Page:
Choreography and Performance: Gwen Welliver, Julia Burrer, Beth Gill, Kayvon Pourazar, and Stuart Singer
Sound Composition and Performance: Jake Meginsky and Bill Nace
Costumes: Reid Bartelme
Lighting: Tricia Toliver
April 8th, 2013
Erin Bomboy for The Dance Enthusiast
Gwen Welliver's Beasts and Plots unfolds like a meander through an early Twentieth Century exhibit of Geometric Abstraction. The shapes of Wassily Kandinsky, the contours of Paul Klee, and the incisive spatial organization of Piet Mondrian converge to create an intellectually stimulating panorama of crisp movement.
Visual art plays a pivotal role in Beasts and Plots. (An electronic installation of Welliver’s sketches flickers in the lobby.) Her movement investigation commenced with the instructions “Line. Fold. Rotate.” as if her dancers were scraps of paper to be fashioned into origami.
Gwen Welliver's Beasts and Plots Dancer: Stuart Singer; Photo Ian Douglas
Welliver drains the body of its third dimension and emphasizes its capacity for angles and edges. Thrust into relief against a white backdrop like an artist’s canvas, the dancers resemble a Greek frieze come to life. Arms extend like an equal sign, knees hinge sharply, and the dancers are often oriented in profile. Although the physical images are spiky, their movements ripple from one joint to another.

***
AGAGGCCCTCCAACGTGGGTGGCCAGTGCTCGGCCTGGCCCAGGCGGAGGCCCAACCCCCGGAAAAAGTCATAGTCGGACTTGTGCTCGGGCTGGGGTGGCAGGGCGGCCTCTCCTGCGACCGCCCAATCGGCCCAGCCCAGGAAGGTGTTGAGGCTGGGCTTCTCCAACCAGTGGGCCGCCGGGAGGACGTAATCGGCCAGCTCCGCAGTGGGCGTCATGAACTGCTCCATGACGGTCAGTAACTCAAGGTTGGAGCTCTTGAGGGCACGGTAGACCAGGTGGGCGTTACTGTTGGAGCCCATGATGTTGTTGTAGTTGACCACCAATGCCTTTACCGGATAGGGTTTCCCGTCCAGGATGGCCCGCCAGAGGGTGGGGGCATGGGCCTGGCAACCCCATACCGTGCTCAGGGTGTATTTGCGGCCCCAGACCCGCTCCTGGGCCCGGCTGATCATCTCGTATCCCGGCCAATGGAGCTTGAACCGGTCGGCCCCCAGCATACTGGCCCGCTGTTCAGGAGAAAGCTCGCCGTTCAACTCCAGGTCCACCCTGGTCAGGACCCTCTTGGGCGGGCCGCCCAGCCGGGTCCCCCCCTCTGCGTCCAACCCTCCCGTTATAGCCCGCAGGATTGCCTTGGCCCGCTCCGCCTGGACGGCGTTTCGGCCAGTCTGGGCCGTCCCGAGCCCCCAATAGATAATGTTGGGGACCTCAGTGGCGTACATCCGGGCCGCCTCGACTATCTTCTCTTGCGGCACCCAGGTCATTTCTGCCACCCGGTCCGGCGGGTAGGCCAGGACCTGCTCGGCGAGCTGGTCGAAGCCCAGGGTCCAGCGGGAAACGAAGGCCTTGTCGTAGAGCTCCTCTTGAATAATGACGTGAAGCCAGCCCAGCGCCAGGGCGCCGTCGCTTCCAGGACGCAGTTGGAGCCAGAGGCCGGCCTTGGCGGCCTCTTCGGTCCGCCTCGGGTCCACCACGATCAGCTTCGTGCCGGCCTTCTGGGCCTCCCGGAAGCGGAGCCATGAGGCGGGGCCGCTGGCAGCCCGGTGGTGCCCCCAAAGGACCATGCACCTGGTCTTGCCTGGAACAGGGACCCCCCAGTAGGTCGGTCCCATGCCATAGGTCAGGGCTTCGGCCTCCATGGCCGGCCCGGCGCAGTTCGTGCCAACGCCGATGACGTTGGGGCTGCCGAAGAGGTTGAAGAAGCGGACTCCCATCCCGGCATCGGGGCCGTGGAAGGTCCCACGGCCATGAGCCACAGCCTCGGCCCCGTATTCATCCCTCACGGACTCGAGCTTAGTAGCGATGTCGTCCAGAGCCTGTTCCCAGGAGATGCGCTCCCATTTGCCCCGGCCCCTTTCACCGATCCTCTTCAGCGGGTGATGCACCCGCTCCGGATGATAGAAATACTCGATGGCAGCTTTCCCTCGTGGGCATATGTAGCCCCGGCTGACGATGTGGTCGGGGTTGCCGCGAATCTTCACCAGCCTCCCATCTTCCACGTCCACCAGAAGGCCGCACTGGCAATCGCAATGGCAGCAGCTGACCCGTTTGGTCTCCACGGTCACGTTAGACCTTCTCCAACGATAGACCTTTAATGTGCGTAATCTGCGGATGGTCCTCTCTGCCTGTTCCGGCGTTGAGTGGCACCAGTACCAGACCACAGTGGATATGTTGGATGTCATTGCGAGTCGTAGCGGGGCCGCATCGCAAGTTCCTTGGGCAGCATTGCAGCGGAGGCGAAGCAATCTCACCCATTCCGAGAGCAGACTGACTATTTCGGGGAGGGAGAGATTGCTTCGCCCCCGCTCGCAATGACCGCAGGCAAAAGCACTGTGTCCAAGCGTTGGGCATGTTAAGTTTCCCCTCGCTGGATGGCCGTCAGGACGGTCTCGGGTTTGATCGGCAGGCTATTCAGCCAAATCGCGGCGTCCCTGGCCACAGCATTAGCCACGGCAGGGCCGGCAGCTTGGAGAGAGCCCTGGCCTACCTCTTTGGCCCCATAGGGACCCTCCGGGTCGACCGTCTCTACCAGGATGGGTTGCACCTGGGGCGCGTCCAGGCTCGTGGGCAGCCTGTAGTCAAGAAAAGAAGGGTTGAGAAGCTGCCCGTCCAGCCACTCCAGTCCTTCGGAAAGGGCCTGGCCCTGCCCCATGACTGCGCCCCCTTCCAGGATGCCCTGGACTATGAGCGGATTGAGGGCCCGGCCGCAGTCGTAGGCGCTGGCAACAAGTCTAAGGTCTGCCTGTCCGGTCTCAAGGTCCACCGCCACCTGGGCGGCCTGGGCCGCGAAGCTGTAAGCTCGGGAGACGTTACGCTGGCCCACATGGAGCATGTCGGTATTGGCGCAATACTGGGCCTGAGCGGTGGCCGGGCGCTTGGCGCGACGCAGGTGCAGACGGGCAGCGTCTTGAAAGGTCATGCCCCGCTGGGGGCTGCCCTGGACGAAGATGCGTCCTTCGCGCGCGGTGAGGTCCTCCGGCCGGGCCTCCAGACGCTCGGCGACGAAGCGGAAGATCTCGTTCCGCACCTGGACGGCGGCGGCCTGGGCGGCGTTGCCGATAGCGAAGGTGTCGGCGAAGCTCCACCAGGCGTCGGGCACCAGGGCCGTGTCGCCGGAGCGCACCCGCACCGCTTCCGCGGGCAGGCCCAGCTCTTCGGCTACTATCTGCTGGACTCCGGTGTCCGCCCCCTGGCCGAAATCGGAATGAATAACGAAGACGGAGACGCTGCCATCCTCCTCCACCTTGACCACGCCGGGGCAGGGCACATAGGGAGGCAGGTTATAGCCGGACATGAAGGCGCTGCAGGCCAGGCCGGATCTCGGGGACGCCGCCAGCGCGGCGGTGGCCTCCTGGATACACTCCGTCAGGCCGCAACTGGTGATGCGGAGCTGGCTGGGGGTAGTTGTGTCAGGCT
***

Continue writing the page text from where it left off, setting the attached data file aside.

Gwen Welliver's Beasts and Plots ; Foreground Dancer : Beth Gill; Photo Ian Douglas
Reducing dance to its pure, geometrical form could be boring, but Welliver injects flashes of mystery. The incandescent Julia Burrer, sporting a horn of woven plastic, bounds across the stage like a unicorn. Wiggling on a rectangle of brown packing paper, Stuart Singer traces his movements with charcoal before curling under it like a child hiding under the covers. At one point, the performers elicit giggles by vibrating goofily in a clump before collapsing to the floor.
Gwen Welliver's Beasts and Plots, Dancer ,Julia Burrer ; Photo Ian Douglas
The sparse musical score showcases Jake Meginsky and Bill Nace huddled in front of two microphones on the stage’s edge. They rattle objects in glass jars and crack open slender metallic cylinders. Their actions, barely visible from much of the audience, appear as deliberate and crucial as the dancers’ motions.
Gwen Welliver's Beasts and Plots Dancers Jullia Burrer,Gwen Welliver, Kayvon Pourazar and Stuart Singer Photo Ian Douglas
Beasts and Plots follows a mysterious logic. Vignettes tumble one after the other without much coherence. Sometimes, a performer enters and eyeballs the action for no discernible reason.The piece ends in an odd spot; after a tender duet with Kayvon Pourazar, Singer backs up extending his arm. It feels like a transition to another scenario, but the lights fade and the audience scrambles to applaud.
Beasts and Plots is often enigmatic, but it’s this very inscrutability that proves mesmerizing.
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